Iron Kingdoms is a campaign setting from Privateer Press that has enthralled me for almost two decades with its fantastical steampunk world and deep national histories. I spent hours upon hours poring over sourcebooks and thinking of all the stories that could take place in the setting, but still haven’t found a group that wants to play in it (alas). It was to my great delight, then, that I discovered there were novels in the setting that I had never heard of. I was surprised that they’d gone under my radar because I thought I’d been following Privateer Press fairly closely. When I saw Flashpoint by Aeryn Rudel at a bookstore, I grabbed it without any further deliberation. It was enough to know it was a novel in a setting that I’d been in love with for years. I was deeply gratified as I read the novel, though, because it cashed in on that setting in ways that I knew were possible.
Flashpoint starts off with a bang as we follow a desperate, undercover noble trying to escape from an assassination attempt. From there, we get kicked into a setup for a diplomatic showdown between the Empire of Khador (a kind of play on Imperial Russia, but with magic and steam-powered mechs) and Cygnar, a powerful Kingdom that has too many enemies. Rudel introduces readers to a cast of characters including Lord General Coleman Stryker of Cygnar, a warcaster who commands a mech in battle, Asheth Magnus, another mage-like character who is willing to do whatever he thinks it takes to win the day, Maddox, Beth Maddox, a warcaster just doing her duty, and more. The cast is full of strong enough characters to carry the plot, which is itself full of political intrigue and, eventually, squad and battle level combat.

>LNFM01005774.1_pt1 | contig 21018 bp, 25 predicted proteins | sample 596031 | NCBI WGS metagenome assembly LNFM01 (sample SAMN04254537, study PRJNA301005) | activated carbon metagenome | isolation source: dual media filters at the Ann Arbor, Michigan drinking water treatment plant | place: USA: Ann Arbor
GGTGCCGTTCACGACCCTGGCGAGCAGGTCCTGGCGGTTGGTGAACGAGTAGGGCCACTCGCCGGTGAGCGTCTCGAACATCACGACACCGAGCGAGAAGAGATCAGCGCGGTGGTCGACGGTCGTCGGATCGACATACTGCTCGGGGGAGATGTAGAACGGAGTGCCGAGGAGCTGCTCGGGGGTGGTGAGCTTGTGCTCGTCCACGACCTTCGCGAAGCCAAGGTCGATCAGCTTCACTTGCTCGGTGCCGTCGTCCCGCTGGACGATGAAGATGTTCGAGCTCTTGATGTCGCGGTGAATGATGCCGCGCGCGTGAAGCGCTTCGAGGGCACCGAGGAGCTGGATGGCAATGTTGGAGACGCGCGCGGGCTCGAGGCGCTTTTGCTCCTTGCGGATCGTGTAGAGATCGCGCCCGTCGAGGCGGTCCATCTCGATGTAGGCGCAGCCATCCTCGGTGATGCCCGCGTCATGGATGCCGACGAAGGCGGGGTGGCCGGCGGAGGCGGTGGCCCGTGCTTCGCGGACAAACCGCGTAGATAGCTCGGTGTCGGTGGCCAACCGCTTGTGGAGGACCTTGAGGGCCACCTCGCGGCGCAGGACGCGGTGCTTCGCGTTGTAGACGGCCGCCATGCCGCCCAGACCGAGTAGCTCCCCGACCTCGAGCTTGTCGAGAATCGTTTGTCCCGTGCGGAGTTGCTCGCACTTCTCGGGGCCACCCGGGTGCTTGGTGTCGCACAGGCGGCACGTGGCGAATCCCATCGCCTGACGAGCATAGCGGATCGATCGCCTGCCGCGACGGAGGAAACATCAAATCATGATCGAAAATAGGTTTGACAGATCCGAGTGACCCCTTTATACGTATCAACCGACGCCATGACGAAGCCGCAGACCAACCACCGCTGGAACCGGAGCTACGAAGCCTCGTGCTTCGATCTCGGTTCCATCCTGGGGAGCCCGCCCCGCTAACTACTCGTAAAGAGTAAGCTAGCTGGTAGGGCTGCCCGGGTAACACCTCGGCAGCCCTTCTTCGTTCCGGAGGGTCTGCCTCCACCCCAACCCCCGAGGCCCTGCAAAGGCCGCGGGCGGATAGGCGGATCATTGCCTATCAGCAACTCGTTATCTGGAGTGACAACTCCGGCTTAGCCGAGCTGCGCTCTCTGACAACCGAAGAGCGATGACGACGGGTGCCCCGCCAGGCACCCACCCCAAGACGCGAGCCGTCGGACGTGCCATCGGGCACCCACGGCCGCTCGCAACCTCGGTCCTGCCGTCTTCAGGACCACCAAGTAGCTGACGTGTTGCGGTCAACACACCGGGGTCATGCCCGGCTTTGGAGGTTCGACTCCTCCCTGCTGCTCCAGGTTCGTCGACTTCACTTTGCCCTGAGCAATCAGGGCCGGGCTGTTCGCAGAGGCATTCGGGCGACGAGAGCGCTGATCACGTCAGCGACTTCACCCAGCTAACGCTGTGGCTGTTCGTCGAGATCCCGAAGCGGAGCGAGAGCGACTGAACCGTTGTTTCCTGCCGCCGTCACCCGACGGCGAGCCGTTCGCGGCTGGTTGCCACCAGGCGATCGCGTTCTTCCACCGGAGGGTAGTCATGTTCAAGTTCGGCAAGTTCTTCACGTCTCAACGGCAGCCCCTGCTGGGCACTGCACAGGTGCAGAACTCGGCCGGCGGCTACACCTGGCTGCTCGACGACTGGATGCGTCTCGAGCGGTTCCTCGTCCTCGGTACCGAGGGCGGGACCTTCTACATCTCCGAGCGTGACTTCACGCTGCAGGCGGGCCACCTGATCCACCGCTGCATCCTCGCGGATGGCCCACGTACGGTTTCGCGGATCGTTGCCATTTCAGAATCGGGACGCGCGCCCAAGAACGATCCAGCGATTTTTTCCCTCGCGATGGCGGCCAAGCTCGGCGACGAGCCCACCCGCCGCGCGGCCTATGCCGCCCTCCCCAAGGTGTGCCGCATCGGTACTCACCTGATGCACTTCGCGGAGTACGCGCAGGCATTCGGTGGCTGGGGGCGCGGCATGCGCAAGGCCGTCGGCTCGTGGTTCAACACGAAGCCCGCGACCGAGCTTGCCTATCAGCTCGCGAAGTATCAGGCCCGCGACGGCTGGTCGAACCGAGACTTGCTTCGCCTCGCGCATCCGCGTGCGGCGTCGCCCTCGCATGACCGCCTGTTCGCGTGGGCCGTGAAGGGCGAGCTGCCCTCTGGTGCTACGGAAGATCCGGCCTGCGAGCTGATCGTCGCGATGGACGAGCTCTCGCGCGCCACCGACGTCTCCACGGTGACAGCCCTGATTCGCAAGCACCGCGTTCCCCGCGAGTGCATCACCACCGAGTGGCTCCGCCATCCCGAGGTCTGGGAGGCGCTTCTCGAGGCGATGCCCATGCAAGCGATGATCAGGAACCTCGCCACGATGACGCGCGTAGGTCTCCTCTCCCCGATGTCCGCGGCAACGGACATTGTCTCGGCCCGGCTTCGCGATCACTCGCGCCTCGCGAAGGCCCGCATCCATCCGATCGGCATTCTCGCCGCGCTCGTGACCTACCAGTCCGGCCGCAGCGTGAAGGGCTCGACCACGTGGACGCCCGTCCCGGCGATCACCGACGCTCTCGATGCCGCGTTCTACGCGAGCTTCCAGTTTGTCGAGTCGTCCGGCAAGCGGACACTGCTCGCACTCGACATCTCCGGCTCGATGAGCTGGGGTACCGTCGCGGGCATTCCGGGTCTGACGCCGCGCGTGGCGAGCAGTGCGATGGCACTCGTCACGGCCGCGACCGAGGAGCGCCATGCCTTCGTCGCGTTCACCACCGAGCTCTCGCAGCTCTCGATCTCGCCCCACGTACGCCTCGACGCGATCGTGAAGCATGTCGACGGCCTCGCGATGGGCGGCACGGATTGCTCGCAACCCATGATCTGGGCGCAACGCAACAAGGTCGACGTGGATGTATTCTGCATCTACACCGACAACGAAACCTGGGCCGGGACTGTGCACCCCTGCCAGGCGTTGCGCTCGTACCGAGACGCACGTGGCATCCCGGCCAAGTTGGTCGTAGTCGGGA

I hugely enjoyed the mix of politicking, character interactions, and combat Rudel uses throughout the novel. It reads like a truly excellent campaign, with battles interspersed at somewhat predictable intervals as action to break up the story exposition. There’s enough conflict here to make things interesting, and both sides of the conflict have sympathetic characters. It’s a great fantasy read, and for readers who enjoy steampunk, there are new wonders in abundance.
It’d be remiss of me to not mention that there are several editing errors in the book. On at least 3 separate occasions, I ran into a sentence that very clearly had a word missing. In two cases, I was able to easily supply the word because it was a common phrase. In the third, the sentence was left somewhat ambiguous by the missing piece. These errors didn’t destroy my enjoyment of the novel, but they did take away from my immersion at points.
Overall, Flashpoint was a delight to read. I loved seeing the Iron Kingdoms come to life. I hadn’t read much from my campaign settings books in a while, and was gratified to see that I could have easily dived into the novel with no prior knowledge of the setting. I recommend the novel to those interested in a fascinating steampunk world.
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